SLC10A7 also negatively regulates cellular calcium hemostasis, and the pathogenic SLC10A7 variant can reduce cellular calcium influx [8, 18]. Previous studies have shown that CaRch1 and ScRch1, which are two homologs of SLC10A7 in Candida albicans [19, 20] and Saccharomyces cerevisiae [21], function as regulators of cytosolic Ca2+ homeostasis and are regulated by the calcium/calcineurin signaling pathway. Fibroblasts in SLC10A7-deficienct patients show higher extracellular Ca2+ levels than those in healthy controls [7]. Two disease-causing missense variants (P303L and L74P) transfecting HEK293 cells also show higher Ca2+ influx levels than wild-type controls [18]. SLC10A7 negatively regulates Ca2+ influx by interacting with store-operated calcium entry (SOCE) and/or sarcoplasmic/ER calcium ATPase 2 (SERCA2) [9]. Extracellular ATP initiates G protein-coupled receptor (GPCR) to activate phospholipase C (PLC), which catalyzes phosphatidylinositol 4,5-diphosphate2 (PIP2) into inositol triphosphate (IP3). IP3 receptor (IP3R), which is located at the ER, interacts with IP3 and transports ER luminal Ca2+ into the cytosol. Stromal interaction molecule 1 (STIM1) senses a reduction of Ca2+ in the ER and recruits Orai1 from the PM to the PM-ER junction and activates Orai1-mediated Ca2+ influx. Finally, SERCA2 at the ER pumps Ca2+ from the cytosol to the ER lumen and restores Ca2+ levels in the ER (Fig. 2D). SLC10A7 can inhibit STIM1, Orai1, and SERCA2 to negatively regulate intracellular calcium signaling, and this might be involved in Golgi glycosylation and GAG synthesis mentioned above.


We report the first case of SSASKS in a Chinese individual with a novel SLC10A7 variant. SSASKS is an autosomal recessive skeletal disorder. SSASKS is characterized by multi-region skeletal dysplasia. Our patient had a homozygous SLC10A7 pathogenic nonsense variant and showed a relatively severe clinical phenotype, which resembled previously reported cases. Timely surgery and regular check-ups could preserve the growth potential of the spine, while limiting the progression of spinal curvature. The exact intracellular localization of SLC10A7 and the ions and organic compounds it transports still need to be clarified. However, a deficiency of SLC10A7, which leads to a defect in glycosylation and calcium homeostasis, highlights the important role of SLC10A7 in skeletal ossification.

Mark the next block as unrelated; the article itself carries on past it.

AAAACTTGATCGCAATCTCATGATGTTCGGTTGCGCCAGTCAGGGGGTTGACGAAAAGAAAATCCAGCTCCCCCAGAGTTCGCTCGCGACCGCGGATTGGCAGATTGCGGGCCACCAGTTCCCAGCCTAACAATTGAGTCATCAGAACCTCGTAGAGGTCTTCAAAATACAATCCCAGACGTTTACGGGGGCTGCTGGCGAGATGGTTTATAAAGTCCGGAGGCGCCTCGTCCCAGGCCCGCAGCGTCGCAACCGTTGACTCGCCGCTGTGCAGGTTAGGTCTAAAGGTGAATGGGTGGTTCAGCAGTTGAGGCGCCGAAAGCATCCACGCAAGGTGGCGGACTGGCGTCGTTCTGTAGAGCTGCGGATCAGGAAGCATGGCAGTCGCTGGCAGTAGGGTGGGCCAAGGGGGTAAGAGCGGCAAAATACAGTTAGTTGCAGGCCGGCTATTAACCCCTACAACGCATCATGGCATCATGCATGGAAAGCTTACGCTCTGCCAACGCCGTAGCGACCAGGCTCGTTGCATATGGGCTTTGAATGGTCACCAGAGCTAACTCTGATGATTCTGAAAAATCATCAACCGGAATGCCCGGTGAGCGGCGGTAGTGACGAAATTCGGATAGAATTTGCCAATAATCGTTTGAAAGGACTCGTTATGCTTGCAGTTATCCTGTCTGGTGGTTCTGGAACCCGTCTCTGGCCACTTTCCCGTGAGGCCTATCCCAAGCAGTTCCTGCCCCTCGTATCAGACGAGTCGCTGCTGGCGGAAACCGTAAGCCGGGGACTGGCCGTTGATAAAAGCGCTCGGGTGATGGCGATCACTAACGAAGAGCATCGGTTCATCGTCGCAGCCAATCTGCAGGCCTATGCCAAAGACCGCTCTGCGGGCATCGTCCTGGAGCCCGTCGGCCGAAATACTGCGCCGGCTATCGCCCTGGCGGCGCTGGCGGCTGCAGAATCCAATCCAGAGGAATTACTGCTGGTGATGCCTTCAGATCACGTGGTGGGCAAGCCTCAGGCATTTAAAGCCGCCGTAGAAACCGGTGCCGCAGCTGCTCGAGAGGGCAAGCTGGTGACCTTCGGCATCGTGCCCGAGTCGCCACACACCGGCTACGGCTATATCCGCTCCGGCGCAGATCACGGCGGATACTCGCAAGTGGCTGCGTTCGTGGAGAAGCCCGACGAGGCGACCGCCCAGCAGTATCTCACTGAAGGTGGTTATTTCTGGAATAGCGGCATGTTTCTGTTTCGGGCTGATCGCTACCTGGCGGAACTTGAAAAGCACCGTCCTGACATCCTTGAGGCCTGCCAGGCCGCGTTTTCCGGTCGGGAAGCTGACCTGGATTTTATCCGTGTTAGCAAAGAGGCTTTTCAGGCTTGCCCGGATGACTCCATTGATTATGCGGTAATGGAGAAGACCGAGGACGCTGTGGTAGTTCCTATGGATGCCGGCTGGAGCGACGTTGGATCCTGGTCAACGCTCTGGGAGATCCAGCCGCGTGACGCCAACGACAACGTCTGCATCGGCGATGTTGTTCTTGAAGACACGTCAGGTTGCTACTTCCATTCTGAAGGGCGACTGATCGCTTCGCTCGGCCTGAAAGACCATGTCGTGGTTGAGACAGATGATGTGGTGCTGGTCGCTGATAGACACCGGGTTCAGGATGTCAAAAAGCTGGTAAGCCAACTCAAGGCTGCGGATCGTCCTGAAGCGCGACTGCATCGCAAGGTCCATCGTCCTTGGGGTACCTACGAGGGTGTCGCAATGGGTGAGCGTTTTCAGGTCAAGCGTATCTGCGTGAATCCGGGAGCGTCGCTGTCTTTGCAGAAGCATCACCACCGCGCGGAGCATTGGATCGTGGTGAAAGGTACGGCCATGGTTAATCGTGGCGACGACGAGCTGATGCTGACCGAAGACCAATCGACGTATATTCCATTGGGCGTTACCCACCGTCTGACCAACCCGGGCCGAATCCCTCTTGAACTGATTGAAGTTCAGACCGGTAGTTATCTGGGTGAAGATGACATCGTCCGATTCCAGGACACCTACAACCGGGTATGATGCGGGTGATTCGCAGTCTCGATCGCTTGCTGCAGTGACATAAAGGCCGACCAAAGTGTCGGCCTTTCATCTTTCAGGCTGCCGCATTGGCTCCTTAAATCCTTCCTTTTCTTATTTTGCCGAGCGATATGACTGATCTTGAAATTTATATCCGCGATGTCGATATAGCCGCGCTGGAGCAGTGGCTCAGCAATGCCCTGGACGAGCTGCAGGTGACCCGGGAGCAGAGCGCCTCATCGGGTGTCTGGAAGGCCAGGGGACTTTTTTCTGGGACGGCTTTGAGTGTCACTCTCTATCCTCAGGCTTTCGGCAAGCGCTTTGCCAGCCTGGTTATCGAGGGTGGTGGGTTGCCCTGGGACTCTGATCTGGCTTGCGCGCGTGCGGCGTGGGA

Data Availability

The raw sequence data reported in this paper have been deposited in the Genome Sequence Archive (Genomics, Proteomics & Bioinformatics 2021) in National Genomics Data Center (Nucleic Acids Res 2022), China National Center for Bioinformation / Beijing Institute of Genomics, Chinese Academy of Sciences (GSA-Human: HRA005653) that are publicly accessible at



American College of Medical Genetics and Genomics and the Association for Molecular Pathology


Amelogenesis imperfecta


Embryonic day


Endoplasmic reticulum



IP3 :

Inositol triphosphate


Inositol triphosphate receptor

PIP2 :

Phosphatidylinositol 4,5-diphosphate2


G protein-coupled receptor


Phospholipase C


Plasma membrane


Sodium/bile acid cotransporter family


Sarcoplasmic/ER calcium ATPase 2


Solute carrier family 10 member 7


Store-operated calcium entry


Short stature, amelogenesis imperfecta, and skeletal dysplasia


Stromal interaction molecule 1




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This work was partially supported by grants from National Natural Science Foundation of China (32270728) and Beijing Municipal Commission of Health and Family Planning Foundation (2022-2-1142, 2020-4-1144).

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CJ Hao and XJ Zhang conceived and designed the study. ZM Yao, J Cao and XJ Zhang recruited patient to this study and provided clinical data. WY Zhang analyzed data and wrote the manuscript. RL Guo contributed to the analysis of sequencing data. CJ Hao and W Li were involved in manuscript editing. All authors reviewed and approved the final version.

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Correspondence to Chanjuan Hao or Xuejun Zhang.

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The study was approved by the Institutional Medical Ethics Committee of Beijing Children’s Hospital, Capital Medical University (Approval No. 2015-26). The patient and her legal guardians provided written informed consent for participation.

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Zhang, W., Yao, Z., Guo, R. et al. Identification of novel homozygous nonsense SLC10A7 variant causing short stature, amelogenesis imperfecta, and skeletal dysplasia with scoliosis and surgical management of spine. Orphanet J Rare Dis 18, 371 (2023).